Zementis: Teradata and IBM Partnership, Hadoop/ML best practices, James Taylor on standards

Zementis Universal PMML Plug-in (UPPI), which enables the execution of standards-based predictive analytics, now works for Teradata and IBM PureData systems. Also learn about Best practices for Hadoop and Machine Learning and read James Taylor on analytics standards.

Zementis Zementis had a great 2013 and is starting the new year several developments that are of interest to KDnuggets readers:

Datameer / Zementis webinar January 16: Best practices for Hadoop and Machine Learning

Learn best practices for
  • Selecting the right Machine Learning approach for business and IT
  • Visualizing machine learning on Hadoop, and
  • Leveraging existing algorithms on Hadoop
Zementis and Teradata announce partnership
Zementis and Teradata Corporation announced the availability of the Universal PMML Plug-in, a scalable in-database scoring solution based on the Predictive Model Markup Language (PMML) industry standard, for Teradata analytic platforms.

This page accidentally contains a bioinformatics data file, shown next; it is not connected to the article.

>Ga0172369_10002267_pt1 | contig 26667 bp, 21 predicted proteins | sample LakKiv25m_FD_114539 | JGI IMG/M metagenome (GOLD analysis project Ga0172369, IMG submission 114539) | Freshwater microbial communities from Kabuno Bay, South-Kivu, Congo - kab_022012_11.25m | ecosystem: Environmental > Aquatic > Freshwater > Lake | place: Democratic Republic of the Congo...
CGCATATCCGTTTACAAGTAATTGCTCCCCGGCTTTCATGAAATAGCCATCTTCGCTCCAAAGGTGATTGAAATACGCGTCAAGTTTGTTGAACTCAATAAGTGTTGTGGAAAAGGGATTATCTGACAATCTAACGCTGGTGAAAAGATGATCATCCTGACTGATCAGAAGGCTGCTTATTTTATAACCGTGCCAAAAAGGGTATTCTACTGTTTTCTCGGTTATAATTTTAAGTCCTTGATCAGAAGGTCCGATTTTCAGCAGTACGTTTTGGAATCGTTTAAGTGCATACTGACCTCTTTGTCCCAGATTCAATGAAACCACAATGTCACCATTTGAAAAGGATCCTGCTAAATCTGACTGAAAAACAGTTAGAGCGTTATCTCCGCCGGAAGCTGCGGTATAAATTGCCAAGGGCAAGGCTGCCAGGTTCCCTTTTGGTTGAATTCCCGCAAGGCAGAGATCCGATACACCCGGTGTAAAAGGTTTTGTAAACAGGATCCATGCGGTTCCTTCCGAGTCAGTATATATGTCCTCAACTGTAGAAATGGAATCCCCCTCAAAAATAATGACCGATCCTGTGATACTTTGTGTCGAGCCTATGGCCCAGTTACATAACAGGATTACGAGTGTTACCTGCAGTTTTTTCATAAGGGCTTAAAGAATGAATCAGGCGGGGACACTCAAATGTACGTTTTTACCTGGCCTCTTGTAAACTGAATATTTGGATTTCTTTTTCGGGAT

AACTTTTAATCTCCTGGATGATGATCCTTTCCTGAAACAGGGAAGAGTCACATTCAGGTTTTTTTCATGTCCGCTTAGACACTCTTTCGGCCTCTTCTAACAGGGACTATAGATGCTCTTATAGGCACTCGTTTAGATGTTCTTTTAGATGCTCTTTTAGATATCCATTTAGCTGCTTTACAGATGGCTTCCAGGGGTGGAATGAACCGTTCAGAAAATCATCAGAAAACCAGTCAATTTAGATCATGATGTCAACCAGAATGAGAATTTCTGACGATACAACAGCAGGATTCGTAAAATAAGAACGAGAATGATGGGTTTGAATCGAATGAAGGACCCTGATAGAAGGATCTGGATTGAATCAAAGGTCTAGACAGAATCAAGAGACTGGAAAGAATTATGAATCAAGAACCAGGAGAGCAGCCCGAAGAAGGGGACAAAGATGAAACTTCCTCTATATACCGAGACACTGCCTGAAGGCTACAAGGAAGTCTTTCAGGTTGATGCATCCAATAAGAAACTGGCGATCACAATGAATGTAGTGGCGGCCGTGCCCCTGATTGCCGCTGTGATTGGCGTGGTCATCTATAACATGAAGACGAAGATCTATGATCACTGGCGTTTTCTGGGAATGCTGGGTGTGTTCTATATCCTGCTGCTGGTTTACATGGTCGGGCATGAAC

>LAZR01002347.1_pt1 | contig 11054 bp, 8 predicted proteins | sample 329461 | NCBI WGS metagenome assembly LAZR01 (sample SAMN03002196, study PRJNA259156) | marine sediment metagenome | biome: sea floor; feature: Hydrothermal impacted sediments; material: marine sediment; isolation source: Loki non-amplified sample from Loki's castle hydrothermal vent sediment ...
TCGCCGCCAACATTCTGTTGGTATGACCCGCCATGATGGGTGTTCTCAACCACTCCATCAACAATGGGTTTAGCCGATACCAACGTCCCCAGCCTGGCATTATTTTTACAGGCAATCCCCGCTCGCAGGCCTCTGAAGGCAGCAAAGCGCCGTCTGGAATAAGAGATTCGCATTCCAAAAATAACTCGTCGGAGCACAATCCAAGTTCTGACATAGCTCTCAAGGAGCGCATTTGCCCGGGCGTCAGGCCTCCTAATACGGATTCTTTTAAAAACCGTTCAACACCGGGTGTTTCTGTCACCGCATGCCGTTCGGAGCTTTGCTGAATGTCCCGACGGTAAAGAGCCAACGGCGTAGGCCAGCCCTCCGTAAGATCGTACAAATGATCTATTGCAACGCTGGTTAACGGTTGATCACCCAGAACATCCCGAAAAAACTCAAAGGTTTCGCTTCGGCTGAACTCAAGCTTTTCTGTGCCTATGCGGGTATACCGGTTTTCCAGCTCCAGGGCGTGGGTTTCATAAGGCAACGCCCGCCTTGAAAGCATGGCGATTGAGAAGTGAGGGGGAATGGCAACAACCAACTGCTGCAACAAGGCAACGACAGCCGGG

The Zementis Universal PMML Plug-in (UPPI) enables the execution of standards-based predictive analytics directly within the Teradata Unified Data Architecture™. Users can now easily deploy predictive models built in R, IBM SPSS, SAS Enterprise Miner and other popular analytic tools on Aster and/or Teradata to achieve scale.

Zementis and IBM PureData Systems deliver Big Data insights through predictive analytics

UPPI is also available for IBM PureData Systems for Hadoop and IBM InfoSphere BigInsights. In this way, it leverages the inherent processing power of Hadoop/Hive and IBM's big data platform to deliver insights and value at the speed of business.

Standards in Predictive Analytics: PMML, by James Taylor

PMML offers an open, standards-based approach to operationalizing predictive analytics. This is a critical need for organizations looking to maximize the value of predictive analytics: unless predictive analytic models can be effectively operationalized, injected into operational systems, then the danger is that they will sit on the shelf and add no value.

Similarly if it takes too long to operationalize them-weeks or months say-then the value of the model will degrade even as the cost to implement the model rises. The wide range of deployment options for PMML models addresses these concerns and also means that organizations can relax their concerns about multiple analytic development environments. If models can be generated as PMML and that PMML can be executed widely then it is possible to create an environment in which models are developed with any analytic tool and run anywhere.